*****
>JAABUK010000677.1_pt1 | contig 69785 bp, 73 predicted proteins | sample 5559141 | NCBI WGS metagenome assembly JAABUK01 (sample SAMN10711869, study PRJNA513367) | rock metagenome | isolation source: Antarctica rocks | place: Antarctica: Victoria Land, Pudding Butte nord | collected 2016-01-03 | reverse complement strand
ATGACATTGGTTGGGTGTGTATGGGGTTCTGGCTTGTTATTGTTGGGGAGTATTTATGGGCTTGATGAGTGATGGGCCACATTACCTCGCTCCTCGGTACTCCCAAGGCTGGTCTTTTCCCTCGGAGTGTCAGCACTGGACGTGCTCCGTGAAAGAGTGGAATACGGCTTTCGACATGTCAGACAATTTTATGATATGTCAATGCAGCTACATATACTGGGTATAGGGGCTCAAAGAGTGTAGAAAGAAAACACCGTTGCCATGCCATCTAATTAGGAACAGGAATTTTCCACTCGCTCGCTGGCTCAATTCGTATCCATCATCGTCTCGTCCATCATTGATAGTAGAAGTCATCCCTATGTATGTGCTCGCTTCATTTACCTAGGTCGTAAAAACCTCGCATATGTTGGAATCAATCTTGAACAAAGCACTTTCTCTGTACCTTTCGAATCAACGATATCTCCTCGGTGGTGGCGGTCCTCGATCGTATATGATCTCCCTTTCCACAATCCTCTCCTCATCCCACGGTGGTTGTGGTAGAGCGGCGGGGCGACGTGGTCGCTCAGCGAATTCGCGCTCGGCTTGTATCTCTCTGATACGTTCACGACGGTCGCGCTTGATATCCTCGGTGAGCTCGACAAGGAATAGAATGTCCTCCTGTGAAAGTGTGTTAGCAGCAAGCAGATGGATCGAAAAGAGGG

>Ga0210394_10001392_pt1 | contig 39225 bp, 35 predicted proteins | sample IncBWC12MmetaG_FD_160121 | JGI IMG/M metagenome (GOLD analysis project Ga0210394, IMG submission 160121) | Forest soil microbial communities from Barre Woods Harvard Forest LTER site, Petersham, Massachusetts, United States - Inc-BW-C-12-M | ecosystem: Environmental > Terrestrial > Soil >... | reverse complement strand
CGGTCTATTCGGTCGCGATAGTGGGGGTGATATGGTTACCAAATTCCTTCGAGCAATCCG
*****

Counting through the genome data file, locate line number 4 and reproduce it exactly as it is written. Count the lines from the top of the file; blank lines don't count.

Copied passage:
CGGTCTATTCGGTCGCGATAGTGGGGGTGATATGGTTACCAAATTCCTTCGAGCAATCCG